I feel that it is not good for man to be alone; and should not be astonished to find myself married to some old maid who can nurse me when I am sick, provide good dinners for me when I am well, and not expect from me any very ardent or romantic affection. King was its only bachelor vice president. King died in How would Wheatland present both his record as a leader and his affection for King? It simultaneously slams him and sanitizes him.

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James Buchanan bought Wheatland in , and he lived the last 20 years of his life there, less some time in London and the White House. No one cares. He delivered only two speeches: one to accept his nomination, one to accept the presidency. Both were delivered from the front porch of Wheatland.

Letter from James Buchanan to Joseph C. G. Kennedy

James Buchanan was either phenomenally entitled or stupendously brilliant at playing hard-to-get. He stayed home, he enjoyed his flowers. He was also He was also the ultimate insider: a former lawyer, a former Pennsylvania representative, Congressman, Senator, Secretary of State, and ambassador to both Russia and France. Hold on tight! He thought slavery was immoral. During his life, he was known to go down South, buy slaves, take them up north, and release them. Much attention is directed to the lavishness of his meals, the delicacy of his china a gift from France , his rococo writing desk, the signed lithograph of the young Queen Victoria.

As the wealthy bachelor uncle of the family, he stepped up for the younger members.


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He had no wife and children, but his family was his longtime housekeeper, who ended up being with him for 38 years by the time he died, his niece, and his nephew. Eventually, his other nieces and nephews were in his charge. No comment. The s were a different time.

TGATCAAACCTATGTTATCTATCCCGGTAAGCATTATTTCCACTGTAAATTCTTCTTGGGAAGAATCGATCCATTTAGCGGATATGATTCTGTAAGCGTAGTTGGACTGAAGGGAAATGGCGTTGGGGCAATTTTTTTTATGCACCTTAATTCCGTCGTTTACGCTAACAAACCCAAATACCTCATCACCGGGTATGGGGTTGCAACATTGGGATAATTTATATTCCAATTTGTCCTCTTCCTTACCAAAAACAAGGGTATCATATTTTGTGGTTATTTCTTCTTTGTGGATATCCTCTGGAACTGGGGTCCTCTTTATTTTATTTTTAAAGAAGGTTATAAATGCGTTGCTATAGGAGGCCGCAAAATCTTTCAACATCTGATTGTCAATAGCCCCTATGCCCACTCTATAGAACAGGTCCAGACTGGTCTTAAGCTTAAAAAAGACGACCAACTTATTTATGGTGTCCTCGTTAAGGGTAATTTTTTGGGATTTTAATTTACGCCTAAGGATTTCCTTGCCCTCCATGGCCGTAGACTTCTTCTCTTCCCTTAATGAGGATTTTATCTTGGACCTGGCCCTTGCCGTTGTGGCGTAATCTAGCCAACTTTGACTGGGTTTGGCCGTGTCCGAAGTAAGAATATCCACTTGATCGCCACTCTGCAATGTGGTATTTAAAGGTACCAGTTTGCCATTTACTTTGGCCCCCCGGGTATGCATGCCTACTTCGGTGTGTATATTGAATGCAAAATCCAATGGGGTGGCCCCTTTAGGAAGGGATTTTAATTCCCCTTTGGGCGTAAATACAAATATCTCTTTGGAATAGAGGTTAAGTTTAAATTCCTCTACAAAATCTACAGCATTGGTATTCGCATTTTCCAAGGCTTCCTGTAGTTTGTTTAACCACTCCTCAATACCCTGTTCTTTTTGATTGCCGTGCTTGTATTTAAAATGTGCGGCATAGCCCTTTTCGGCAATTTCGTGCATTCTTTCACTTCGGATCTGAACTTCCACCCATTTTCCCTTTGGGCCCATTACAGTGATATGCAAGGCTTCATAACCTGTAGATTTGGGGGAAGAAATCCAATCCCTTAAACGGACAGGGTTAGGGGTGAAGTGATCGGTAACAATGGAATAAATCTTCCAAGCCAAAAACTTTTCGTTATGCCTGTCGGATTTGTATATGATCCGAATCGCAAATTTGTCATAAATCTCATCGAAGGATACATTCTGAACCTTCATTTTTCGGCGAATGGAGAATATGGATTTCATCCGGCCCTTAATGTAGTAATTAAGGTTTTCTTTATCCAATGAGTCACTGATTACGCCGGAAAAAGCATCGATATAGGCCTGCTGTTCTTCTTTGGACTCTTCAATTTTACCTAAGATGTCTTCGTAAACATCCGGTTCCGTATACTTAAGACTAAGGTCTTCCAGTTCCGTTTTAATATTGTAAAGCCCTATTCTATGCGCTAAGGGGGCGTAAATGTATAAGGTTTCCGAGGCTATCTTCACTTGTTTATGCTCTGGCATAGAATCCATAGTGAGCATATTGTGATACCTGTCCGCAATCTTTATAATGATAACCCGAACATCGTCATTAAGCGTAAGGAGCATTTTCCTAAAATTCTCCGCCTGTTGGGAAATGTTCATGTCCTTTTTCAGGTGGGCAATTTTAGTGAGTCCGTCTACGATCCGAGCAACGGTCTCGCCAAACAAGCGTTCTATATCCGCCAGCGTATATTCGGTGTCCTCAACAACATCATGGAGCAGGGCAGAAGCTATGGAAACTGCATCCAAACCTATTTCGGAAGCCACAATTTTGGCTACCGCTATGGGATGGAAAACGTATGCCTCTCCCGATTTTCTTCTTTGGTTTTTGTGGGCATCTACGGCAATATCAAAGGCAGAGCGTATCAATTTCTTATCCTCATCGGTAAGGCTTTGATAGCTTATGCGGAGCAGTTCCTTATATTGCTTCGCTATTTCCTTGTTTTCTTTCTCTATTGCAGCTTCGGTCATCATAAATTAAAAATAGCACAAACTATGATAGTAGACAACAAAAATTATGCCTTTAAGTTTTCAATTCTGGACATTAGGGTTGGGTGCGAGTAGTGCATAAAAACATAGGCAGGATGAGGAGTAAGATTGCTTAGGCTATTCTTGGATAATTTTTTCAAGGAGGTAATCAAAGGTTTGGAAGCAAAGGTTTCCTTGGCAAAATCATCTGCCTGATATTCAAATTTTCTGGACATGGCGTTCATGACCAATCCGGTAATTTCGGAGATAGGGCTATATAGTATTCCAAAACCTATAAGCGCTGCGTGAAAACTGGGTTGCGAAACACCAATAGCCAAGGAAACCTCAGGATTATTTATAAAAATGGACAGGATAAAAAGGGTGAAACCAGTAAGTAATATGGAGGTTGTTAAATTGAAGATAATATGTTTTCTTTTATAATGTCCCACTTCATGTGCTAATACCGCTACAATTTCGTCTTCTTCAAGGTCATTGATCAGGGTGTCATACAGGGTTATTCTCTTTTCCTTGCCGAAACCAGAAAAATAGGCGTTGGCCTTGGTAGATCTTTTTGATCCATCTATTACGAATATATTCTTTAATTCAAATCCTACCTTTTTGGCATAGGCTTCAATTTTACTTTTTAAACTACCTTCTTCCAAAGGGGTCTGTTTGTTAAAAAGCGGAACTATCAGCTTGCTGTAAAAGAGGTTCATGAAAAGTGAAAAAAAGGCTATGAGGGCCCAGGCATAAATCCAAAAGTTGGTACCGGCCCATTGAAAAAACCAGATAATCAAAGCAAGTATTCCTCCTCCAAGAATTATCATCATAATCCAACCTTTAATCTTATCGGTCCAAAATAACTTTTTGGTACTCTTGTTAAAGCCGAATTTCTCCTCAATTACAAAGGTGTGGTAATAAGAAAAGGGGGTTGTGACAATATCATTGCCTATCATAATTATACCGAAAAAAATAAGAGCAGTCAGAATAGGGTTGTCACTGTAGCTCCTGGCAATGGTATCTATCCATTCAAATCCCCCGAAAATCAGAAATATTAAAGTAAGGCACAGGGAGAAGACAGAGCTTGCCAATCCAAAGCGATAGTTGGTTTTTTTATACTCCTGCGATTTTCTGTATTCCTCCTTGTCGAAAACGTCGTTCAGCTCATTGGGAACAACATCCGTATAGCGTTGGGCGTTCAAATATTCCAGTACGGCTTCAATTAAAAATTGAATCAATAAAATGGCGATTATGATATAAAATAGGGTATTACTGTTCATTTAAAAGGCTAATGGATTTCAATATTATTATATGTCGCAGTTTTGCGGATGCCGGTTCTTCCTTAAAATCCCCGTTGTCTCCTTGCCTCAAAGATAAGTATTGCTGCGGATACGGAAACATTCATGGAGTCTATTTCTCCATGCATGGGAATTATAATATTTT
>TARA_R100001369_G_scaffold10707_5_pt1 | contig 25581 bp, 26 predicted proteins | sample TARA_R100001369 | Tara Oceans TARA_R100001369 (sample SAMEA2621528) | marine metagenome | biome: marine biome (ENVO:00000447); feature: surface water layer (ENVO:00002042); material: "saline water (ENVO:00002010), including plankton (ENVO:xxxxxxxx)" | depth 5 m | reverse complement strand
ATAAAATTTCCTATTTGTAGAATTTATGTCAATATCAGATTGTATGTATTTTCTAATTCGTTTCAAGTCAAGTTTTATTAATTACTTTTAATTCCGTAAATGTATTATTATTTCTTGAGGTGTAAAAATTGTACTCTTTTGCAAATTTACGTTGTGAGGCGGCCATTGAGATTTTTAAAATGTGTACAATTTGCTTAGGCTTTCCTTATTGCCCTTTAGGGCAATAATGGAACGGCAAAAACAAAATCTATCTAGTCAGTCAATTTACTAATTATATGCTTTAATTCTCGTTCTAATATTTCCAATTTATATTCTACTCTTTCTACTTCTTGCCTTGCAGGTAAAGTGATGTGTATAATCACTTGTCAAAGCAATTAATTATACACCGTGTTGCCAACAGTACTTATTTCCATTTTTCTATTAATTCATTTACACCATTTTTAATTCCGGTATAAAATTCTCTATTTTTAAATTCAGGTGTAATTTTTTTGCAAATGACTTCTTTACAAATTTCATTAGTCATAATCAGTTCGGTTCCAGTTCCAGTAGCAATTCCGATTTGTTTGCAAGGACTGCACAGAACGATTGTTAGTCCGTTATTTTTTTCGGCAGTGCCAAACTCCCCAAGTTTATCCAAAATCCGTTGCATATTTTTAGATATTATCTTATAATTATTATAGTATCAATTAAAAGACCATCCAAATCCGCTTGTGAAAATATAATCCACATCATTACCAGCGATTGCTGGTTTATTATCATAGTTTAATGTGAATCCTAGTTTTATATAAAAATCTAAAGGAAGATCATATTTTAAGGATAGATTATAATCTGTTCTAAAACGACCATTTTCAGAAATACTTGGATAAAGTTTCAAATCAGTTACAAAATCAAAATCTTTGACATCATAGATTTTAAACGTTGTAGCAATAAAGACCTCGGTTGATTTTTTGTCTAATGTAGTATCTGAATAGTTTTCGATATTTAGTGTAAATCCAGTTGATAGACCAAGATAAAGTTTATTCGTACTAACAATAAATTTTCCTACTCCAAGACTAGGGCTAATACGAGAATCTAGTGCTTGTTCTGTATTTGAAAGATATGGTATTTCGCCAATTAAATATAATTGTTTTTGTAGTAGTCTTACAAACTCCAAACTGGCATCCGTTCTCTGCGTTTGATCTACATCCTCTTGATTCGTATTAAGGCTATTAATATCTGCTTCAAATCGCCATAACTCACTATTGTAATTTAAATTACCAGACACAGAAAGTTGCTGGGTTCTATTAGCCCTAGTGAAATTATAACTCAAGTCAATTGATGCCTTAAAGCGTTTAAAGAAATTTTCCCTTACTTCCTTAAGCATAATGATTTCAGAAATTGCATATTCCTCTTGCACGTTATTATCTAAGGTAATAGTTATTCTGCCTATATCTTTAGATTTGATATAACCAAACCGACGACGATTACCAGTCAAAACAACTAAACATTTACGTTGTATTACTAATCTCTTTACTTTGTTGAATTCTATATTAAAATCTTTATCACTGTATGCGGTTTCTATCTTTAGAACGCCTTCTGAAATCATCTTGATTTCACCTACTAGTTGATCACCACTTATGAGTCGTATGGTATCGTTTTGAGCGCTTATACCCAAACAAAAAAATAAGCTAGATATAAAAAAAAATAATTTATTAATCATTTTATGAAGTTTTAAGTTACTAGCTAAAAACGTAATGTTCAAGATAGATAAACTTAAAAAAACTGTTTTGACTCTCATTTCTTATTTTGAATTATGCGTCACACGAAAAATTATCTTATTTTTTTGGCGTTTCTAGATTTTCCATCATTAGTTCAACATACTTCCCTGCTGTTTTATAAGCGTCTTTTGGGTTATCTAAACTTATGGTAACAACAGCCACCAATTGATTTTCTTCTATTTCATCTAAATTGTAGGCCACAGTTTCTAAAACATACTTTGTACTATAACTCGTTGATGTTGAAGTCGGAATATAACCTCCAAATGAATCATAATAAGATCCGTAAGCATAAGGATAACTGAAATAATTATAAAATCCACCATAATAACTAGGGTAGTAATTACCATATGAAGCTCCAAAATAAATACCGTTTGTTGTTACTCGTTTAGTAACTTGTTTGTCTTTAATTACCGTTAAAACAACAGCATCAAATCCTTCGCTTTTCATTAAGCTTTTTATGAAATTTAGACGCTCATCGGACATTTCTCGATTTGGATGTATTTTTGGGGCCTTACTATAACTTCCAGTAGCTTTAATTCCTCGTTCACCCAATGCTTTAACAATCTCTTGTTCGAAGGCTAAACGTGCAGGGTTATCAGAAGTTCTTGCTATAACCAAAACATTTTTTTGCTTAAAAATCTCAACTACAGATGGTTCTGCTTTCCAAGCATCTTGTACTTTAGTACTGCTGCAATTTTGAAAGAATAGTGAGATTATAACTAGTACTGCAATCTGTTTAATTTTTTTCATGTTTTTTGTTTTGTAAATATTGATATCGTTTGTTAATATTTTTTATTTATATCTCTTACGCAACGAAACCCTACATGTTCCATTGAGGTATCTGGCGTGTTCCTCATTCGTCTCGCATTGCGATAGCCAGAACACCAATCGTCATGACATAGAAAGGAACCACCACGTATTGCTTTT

Having all those nieces and nephews was given as a reason for his being single.

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Not once is his 13 years with King mentioned. Wheatland misses so many chances to simply state the facts and let decisions fall. Because he had no romantic female partner in his life, Harriet served as the de facto First Lady when Buchanan ascended to the White House. After he died in Wheatland in , he left it to Harriet. The next year, the tours began. In , three decades before Wheatland, he had a brief engagement to a rich girl, Ann Coleman. Everyone in town noticed he paid nearly no attention to her during courtship, and it was widely assumed he just wanted her money.

Whatever Buchanan did to her must have been bad, because her father banned Buchanan from the funeral. Subsequently, he threw himself into politics—his bachelorhood became a key to his success. Maybe , people would have lived if a better President had been elected to avert the slaughter.

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He was a strong family man. But probably a failure as a president. Hearing that, the other people on the tour turned toward the guide expectantly.

They burned most of the letters. But a lot of men did that in those days. As someone pointed out, Abraham Lincoln lived with other men, and as a matter of fact, he used to sleep in the same bed with other men in the Summer White House. He went on.